Some Aspects of Olbia Social History in Light of Epigraphic and Archaeological Data

Keywords: Olbia, private letters, aristocracy, landowning, slaves

Abstract

The paper is devoted to a number of issues of the social structure of Olbia polis from the Archaic period to Hellenism.

In recent decades, a significant amount of information from various types of sources, mainly epigraphic (private letters) and archaeological, has been brought into scientific circulation. It has significantly enriched our knowledge of various aspects of Olbia polis history, especially its social and economic components. This makes it possible to study some aspects of Olbia social history that were previously overlooked by the researchers.

The first of these aspects is the problem of significant social differentiation in Olbia, which could be seen almost from the very beginning of its history. Private letters of the late 6th – early 5th century BCE (Letters of Achillodorus, Apaturius, Artikon, the ‘Priest from Hylaia’) show a clear picture of sharp social contrasts in Olbia society, where at one end of the social ladder were rich aristocrats, and at the other – the poor, who did not even have their own dwelling, and slaves. The latter are mentioned in several epigraphic documents, and a variety of contexts (sale, loan, etc.).

The second issue is the problem of the economic basis on which the Olbian aristocracy built its social influence. Private letters contain information about the involvement of the aristocracy in trade activities. At the same time, archeological and epigraphic data make it possible to raise the issue of the existence of sizeable landowning in Olbia polis, at least during the flourishing of its agricultural area.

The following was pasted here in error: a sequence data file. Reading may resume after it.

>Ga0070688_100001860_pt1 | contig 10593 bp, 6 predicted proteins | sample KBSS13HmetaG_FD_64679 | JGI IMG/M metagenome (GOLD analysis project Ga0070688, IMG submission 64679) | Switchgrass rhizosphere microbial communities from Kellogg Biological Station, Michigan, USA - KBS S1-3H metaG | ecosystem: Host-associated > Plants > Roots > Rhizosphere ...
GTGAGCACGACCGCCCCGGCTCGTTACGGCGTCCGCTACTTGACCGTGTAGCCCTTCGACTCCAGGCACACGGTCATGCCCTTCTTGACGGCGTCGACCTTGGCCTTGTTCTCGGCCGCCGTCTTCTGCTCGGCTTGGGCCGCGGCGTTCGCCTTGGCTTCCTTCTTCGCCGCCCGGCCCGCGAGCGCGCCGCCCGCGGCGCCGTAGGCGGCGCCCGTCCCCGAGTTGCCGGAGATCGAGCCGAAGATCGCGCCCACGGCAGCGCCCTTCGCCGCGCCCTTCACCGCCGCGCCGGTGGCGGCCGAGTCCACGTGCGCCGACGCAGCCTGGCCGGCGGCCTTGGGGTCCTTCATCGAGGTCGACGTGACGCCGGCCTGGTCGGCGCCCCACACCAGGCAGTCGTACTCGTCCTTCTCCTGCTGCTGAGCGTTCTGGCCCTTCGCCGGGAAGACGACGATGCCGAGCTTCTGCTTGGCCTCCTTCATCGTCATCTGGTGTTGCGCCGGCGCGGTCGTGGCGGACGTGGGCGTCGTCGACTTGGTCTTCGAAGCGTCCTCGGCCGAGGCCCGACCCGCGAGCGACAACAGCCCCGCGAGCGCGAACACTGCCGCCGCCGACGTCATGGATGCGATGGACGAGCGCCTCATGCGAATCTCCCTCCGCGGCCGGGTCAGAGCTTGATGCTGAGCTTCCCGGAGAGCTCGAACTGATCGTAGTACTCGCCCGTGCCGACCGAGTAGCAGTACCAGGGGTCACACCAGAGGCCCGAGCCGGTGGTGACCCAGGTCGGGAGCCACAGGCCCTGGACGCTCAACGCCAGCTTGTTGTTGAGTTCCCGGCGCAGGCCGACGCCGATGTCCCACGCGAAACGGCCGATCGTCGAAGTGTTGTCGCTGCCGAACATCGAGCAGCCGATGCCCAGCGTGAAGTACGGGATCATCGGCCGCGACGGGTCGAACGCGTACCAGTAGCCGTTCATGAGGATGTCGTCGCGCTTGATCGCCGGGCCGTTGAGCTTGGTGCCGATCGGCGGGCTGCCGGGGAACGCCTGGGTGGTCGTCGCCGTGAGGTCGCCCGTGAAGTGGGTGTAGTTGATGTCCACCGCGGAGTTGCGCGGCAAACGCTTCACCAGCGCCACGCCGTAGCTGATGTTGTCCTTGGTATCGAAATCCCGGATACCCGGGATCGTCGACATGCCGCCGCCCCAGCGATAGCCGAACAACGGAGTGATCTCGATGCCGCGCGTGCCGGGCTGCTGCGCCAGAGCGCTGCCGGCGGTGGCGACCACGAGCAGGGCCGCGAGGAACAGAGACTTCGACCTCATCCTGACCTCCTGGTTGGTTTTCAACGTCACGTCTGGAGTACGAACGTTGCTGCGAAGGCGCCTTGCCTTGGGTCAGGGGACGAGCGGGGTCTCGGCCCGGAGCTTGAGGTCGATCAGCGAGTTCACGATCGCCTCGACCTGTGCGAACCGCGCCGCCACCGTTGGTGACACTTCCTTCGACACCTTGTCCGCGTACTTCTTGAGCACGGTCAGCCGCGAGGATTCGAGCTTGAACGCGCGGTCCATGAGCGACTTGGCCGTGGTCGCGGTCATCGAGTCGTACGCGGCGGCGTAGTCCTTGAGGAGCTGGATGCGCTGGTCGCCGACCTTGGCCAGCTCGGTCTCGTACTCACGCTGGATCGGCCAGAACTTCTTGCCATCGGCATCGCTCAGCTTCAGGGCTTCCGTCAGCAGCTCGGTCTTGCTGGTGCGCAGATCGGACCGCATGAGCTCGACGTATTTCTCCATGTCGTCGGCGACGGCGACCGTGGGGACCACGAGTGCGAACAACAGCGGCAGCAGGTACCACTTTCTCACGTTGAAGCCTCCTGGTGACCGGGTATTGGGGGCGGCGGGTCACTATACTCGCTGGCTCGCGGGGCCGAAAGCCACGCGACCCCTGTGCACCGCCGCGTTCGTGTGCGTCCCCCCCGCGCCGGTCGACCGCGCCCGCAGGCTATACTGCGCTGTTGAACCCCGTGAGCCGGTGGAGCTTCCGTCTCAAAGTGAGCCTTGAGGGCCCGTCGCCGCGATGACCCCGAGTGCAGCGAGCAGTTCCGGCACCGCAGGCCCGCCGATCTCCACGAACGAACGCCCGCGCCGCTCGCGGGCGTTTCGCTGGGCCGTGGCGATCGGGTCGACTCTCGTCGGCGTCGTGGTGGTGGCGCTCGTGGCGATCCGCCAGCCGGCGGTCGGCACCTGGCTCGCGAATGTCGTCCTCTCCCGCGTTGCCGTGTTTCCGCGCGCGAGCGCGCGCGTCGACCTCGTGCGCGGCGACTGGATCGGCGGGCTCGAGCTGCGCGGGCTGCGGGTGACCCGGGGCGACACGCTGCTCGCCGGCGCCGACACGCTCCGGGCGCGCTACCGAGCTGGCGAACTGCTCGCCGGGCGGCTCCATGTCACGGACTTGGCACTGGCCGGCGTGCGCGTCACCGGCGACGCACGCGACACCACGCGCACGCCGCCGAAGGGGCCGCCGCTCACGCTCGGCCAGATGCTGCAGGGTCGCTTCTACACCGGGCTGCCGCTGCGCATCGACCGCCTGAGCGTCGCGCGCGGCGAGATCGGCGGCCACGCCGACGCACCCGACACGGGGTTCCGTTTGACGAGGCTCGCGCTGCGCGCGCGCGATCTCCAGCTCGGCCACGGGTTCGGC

A certain aspect of Olbian social history is the spread of slavery. Epigraphic finds not only corroborate the presence of purchased slaves in Olbia in the late archaic period but also demonstrate the involvement of slave labor in various spheres of life: trade, work to the needs of temples, agricultural production. The export of slaves from the Lower Buh region to external markets (Bosporus) is also recorded.

Probably, the representatives of the social elites actively used the work of slaves and freedmen in their economic activities: both in agricultural production and trade.

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Published
31.03.2021
How to Cite
OdrinO. (2021). Some Aspects of Olbia Social History in Light of Epigraphic and Archaeological Data. Eminak: Scientific Quarterly Journal, (1(33), 164-176. https://doi.org/10.33782/eminak2021.1(33).499
Section
Iron Age